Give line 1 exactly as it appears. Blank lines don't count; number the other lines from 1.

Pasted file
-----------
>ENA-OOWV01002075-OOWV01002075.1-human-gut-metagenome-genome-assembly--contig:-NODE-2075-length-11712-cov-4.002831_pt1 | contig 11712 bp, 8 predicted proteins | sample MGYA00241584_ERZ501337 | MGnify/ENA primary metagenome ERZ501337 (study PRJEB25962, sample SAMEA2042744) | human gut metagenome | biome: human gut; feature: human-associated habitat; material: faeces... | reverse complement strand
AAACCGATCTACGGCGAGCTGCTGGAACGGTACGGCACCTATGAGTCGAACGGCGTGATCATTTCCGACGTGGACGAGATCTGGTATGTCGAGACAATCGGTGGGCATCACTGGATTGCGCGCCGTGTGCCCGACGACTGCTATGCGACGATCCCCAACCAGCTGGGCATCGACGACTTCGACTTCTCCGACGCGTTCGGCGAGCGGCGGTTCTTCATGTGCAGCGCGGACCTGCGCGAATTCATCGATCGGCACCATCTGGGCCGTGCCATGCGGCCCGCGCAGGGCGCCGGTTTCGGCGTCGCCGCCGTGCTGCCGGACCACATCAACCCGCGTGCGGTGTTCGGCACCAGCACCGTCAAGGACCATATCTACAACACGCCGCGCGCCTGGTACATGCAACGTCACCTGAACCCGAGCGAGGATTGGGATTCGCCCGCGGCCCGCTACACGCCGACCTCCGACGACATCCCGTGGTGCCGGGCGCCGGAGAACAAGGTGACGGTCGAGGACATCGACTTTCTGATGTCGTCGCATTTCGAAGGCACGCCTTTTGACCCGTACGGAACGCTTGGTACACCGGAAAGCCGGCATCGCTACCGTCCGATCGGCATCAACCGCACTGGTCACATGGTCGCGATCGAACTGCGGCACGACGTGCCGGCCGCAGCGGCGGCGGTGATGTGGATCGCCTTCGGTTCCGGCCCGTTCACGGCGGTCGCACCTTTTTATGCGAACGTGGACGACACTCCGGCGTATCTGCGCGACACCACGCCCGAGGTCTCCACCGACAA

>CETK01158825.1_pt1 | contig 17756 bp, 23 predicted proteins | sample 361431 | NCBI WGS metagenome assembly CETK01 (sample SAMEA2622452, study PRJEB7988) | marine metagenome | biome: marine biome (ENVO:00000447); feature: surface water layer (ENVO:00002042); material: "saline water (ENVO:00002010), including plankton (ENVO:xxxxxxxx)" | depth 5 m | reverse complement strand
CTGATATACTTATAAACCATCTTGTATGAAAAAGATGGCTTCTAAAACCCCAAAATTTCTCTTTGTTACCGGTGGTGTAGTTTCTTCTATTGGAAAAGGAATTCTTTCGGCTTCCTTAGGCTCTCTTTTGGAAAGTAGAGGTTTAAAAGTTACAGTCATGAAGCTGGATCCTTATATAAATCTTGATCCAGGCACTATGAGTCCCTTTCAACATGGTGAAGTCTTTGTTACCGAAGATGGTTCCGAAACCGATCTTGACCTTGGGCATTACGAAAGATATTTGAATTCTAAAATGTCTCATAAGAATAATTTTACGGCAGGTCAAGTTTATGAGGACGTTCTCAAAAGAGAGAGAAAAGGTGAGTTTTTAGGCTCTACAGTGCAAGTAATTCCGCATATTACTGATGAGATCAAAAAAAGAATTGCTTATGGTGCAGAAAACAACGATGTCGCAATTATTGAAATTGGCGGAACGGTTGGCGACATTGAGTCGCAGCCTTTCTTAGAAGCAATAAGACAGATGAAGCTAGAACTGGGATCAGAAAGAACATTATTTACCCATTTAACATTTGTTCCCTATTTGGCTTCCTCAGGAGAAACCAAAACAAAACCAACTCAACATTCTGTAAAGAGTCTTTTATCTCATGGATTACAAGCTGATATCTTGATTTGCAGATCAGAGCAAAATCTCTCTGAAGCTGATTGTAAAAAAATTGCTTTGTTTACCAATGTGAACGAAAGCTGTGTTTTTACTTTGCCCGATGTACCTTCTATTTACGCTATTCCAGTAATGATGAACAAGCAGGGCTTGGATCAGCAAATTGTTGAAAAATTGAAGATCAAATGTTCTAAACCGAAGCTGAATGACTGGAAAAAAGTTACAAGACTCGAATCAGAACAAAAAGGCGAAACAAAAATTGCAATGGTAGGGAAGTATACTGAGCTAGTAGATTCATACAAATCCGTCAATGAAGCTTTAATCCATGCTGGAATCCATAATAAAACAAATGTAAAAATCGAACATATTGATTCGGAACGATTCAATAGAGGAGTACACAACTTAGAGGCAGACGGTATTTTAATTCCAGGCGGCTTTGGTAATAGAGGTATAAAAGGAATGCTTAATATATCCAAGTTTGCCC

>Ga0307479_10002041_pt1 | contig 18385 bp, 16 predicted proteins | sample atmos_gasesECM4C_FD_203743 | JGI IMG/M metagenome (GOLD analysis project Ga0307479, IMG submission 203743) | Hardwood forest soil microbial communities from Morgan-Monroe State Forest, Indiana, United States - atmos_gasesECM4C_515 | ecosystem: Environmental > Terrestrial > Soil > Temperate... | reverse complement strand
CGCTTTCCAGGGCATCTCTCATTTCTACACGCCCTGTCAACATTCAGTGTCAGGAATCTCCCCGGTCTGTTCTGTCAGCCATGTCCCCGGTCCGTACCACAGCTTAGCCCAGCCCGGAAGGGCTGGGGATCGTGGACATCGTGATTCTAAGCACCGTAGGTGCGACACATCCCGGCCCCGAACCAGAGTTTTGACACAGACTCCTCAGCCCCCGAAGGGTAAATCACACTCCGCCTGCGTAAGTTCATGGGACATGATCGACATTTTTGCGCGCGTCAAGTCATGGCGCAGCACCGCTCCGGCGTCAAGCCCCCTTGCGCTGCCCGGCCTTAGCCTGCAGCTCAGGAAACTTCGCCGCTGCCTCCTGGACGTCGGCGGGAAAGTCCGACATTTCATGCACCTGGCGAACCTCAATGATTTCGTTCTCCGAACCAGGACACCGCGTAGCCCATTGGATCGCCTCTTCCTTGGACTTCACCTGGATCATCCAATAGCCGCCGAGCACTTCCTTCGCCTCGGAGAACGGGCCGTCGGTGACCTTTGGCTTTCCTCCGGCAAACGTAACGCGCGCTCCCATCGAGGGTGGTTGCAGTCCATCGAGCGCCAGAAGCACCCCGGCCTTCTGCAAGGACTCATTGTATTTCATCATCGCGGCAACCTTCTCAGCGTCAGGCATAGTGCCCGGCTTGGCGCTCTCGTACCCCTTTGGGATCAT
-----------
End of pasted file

>ENA-OOWV01002075-OOWV01002075.1-human-gut-metagenome-genome-assembly--contig:-NODE-2075-length-11712-cov-4.002831_pt1 | contig 11712 bp, 8 predicted proteins | sample MGYA00241584_ERZ501337 | MGnify/ENA primary metagenome ERZ501337 (study PRJEB25962, sample SAMEA2042744) | human gut metagenome | biome: human gut; feature: human-associated habitat; material: faeces... | reverse complement strand